Thursday, March 20, 2014

Bikes and cars, cars and bikes...

I had a post all planned out.  Technical.  Pretty good info.  Then I read this and recalled a letter to the editor in last week's Point Reyes Light.  The link highlighted there for the Point Reyes Light doesn't actually go to the letter, just the paper's webpage.  The "this" link does go to People For Bikes' website and an article about how cyclists can be our own worst enemies.  In our quest to get along with automobile drivers on the roads, we cyclists sometimes alienate ourselves to drivers.  

The letter to the editor was titled "Assaulted By Cyclists" and describes how one 68 year old, local driver came to be assaulted by cyclists.  It makes me angry at the driver.  And it makes me angry at the cyclists.  In the letter, the writer states that there "were six bicycles riding three abreast, blocking the lane...  Then I passed - not close to the bicycles, but honking my horn continuously until I had passed.  I was expressing my dislike of rude behavior, as the Second Amendment permits."  Really, he used the Second Amendment, the right to bear arms as justification for his dislike of rude behavior?  I interpret his comment as he was using his car as a weapon to defend himself against bicyclists while he passed them blaring his horn.  That right there is a recipe for bad things to follow.

And bad things followed.  The cyclists were able to surround the car and stop it and that's where it escalated.  A lot of yelling and shouting and screaming.  No bodily contact between parties, but incredibly high tensions.  

The letter writer goes on to write:  "I have always wondered what these spandex idiots, these narcissistic sociopaths that seem to come here looking for a fight.  I am amazed that six of them would have the nerve to assault an old man in the middle of the road, in the middle of a Sunday and in the middle of town."  

There's a couple of things that I notice in that last quotation.

1.  Coming into town, the speed limit drops to 25mph.  The town of Point Reyes Station is small, spanning four short blocks.  Cars are parked along the entire stretch.  Twenty-five mph feels too fast when driving through town - that's how small it is.  There is no shoulder.  The only safe spot for a cyclist to ride is in the middle of the lane through town.  It takes about 15 seconds to ride through town if you're going at a decent clip.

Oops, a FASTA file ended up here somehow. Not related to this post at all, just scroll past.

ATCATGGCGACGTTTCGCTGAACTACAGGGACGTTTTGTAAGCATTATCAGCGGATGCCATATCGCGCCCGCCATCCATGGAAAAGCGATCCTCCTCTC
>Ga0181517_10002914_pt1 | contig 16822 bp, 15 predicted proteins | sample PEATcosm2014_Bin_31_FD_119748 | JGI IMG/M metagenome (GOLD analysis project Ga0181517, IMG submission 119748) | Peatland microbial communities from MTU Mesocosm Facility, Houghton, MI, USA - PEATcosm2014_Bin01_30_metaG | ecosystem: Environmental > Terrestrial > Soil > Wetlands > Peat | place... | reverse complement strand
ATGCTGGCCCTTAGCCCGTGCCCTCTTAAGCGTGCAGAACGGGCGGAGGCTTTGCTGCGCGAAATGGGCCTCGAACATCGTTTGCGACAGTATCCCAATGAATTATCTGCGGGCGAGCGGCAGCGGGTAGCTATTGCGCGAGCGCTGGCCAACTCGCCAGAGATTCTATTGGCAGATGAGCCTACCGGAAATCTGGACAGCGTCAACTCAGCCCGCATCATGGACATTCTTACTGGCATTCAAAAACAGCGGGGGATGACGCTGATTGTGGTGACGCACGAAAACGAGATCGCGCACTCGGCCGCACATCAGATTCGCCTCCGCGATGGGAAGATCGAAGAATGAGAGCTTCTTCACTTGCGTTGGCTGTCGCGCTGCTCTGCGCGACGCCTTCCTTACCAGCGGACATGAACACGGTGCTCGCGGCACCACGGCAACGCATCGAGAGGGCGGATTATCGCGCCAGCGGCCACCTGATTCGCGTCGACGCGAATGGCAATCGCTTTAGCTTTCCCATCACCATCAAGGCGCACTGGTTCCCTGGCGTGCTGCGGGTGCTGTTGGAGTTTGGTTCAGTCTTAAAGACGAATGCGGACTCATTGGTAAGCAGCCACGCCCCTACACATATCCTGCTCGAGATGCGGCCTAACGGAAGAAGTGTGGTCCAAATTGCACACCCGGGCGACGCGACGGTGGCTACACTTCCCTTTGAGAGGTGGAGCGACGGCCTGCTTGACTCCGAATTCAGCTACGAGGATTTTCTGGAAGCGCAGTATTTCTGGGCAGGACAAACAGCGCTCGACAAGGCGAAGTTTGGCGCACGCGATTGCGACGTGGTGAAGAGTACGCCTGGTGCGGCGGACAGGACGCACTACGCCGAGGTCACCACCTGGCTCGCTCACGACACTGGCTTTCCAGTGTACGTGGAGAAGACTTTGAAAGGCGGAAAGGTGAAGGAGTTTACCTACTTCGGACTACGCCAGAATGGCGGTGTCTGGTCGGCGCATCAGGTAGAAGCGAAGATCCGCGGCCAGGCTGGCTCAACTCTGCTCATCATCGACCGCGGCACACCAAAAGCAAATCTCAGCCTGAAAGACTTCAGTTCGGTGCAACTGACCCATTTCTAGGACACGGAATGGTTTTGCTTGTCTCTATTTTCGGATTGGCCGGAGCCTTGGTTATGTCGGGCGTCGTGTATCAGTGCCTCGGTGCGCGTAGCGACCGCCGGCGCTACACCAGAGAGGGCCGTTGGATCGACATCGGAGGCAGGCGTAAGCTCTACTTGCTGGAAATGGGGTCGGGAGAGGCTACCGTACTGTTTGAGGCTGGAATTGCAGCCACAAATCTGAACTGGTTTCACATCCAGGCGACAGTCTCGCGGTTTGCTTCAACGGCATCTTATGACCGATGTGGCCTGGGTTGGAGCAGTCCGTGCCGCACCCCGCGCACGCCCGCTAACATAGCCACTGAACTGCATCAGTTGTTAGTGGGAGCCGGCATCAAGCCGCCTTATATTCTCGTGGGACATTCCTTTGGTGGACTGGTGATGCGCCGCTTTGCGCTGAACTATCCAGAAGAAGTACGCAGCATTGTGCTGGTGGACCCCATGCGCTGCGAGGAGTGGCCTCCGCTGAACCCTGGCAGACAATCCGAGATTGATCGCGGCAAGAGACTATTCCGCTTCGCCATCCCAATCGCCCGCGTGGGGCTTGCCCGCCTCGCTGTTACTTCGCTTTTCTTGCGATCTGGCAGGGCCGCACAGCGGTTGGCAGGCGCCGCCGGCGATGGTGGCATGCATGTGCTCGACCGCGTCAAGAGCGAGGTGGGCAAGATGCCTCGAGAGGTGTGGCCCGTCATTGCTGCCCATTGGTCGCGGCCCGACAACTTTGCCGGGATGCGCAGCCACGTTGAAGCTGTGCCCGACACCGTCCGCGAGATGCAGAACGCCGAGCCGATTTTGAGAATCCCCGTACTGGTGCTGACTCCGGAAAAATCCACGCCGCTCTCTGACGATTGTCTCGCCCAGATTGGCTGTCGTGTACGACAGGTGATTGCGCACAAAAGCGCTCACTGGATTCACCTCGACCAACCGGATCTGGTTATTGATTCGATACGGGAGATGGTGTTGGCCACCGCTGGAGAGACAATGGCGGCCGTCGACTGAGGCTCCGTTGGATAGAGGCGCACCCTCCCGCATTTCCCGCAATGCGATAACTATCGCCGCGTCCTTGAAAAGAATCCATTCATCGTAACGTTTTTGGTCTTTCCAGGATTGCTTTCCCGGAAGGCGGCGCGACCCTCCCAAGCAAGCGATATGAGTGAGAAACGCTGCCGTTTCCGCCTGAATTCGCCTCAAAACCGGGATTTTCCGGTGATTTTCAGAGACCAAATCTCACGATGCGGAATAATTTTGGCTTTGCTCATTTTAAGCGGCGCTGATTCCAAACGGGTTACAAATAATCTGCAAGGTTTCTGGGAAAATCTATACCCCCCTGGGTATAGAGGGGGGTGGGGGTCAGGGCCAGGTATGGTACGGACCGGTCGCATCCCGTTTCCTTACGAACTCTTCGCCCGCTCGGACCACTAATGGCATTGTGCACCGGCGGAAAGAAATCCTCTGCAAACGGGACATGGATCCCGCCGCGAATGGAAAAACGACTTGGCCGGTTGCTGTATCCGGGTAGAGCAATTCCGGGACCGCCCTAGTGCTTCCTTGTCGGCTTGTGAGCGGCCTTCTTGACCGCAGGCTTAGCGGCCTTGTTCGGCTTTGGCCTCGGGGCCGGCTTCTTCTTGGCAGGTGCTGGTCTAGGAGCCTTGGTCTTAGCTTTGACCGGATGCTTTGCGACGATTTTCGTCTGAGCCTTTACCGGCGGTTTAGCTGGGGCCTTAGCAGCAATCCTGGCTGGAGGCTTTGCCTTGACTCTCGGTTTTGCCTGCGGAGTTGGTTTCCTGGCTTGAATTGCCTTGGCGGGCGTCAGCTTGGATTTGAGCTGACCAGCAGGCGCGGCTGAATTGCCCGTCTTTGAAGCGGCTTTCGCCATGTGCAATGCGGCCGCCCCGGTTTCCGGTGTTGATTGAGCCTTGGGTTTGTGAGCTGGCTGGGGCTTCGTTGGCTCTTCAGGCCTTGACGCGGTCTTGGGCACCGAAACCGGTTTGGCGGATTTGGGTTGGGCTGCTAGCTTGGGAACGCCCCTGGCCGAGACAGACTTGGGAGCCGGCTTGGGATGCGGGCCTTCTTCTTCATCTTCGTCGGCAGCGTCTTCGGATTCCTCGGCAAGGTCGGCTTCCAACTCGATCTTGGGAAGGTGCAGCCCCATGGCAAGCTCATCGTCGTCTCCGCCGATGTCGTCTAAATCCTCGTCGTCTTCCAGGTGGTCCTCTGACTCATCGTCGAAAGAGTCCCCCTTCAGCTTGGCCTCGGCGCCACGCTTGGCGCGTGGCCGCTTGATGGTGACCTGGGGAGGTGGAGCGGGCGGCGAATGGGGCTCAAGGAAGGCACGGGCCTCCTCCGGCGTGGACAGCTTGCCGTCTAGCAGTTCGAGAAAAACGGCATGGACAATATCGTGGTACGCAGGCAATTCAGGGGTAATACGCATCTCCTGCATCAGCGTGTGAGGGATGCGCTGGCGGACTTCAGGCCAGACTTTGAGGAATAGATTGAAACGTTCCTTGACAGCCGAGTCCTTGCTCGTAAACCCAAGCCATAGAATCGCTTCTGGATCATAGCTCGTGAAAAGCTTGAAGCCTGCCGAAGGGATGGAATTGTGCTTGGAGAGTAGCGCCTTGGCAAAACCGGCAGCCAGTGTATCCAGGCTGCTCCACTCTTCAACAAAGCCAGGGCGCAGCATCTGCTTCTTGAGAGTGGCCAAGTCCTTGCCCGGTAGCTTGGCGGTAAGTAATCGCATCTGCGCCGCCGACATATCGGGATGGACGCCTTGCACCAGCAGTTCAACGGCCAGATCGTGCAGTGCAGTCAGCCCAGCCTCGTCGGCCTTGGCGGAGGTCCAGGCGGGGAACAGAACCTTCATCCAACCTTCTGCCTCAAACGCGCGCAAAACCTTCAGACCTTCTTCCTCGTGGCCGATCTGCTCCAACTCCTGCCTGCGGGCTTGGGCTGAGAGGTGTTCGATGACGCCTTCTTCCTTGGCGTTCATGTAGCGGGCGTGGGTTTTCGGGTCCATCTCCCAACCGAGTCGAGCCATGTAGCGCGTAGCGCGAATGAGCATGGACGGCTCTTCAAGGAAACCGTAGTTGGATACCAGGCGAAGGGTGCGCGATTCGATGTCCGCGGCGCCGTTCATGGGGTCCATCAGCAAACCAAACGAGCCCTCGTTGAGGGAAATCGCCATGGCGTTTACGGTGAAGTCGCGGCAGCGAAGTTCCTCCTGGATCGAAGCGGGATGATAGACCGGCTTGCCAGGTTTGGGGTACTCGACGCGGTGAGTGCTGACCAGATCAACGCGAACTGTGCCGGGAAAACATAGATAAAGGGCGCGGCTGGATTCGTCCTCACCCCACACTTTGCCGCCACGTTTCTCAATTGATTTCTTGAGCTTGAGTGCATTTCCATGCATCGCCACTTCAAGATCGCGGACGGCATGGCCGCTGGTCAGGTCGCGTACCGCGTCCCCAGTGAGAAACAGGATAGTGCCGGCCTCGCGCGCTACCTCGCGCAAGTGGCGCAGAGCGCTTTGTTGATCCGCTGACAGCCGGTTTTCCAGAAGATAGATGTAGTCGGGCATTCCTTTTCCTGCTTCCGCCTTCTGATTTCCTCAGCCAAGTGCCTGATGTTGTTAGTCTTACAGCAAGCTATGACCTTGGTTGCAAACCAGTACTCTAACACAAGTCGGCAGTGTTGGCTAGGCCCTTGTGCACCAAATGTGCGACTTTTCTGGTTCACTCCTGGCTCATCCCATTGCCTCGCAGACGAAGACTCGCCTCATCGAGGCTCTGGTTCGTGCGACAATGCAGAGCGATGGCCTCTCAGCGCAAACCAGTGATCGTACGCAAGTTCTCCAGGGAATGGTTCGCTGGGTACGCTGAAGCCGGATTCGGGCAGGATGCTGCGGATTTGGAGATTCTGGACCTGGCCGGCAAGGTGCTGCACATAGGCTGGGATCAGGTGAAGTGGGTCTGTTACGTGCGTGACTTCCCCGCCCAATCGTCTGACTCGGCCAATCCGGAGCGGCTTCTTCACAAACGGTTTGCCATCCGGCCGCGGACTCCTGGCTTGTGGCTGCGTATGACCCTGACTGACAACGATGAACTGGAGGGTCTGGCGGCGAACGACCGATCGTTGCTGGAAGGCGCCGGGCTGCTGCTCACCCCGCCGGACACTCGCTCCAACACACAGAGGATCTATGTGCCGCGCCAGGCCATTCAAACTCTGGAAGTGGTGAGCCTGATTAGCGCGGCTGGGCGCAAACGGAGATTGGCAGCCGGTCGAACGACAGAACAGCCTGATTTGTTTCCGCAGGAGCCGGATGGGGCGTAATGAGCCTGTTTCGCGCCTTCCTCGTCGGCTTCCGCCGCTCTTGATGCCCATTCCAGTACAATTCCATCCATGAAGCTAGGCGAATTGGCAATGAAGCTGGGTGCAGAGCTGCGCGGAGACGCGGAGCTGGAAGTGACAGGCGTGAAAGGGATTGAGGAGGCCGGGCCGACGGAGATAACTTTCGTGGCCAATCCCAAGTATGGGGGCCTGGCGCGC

2.  The assault started with the driver of the car laying on the horn as he passed "not close."  The writer/driver even verifies that it was an assault on his part by claiming he was bearing arms as is his right stated in the Second Amendment.  
3.  I'm pretty sure that those cyclists did not head out on their ride looking for a fight.  That was brought to them.  Should they have been riding three abreast?  Probably not, but if they were doing it in town, even one solo cyclist riding in the lane could have brought on the ire of the letter writer. 

As a resident and cyclist in this small community that is part of a hugely popular route by cyclists of all varieties, I keep hearing from locals how they are fed up with cyclists hogging the road.  I agree.  There are a lot of cyclists, from big groups to a handful of riders, who do hog the road and don't or won't string out the ride to a single-file.  The roads out here are great fun to ride, but there are no shoulders.  There are no bike lanes.  There's just the traffic lane and bikes and cars don't have much room to share.  But it's possible.  And there are plenty of riders who are considerate and get along great with drivers.  I think I'm one of them.  

So, how do we all get along?  Not sure.  One thing I do know is that everyone needs to be more considerate and patient.  That situation in town would have never happened if the driver simply passed without continuously laying on his horn or if the cyclists weren't riding three abreast, but even that's questionable.  That event did not need to have ever happened.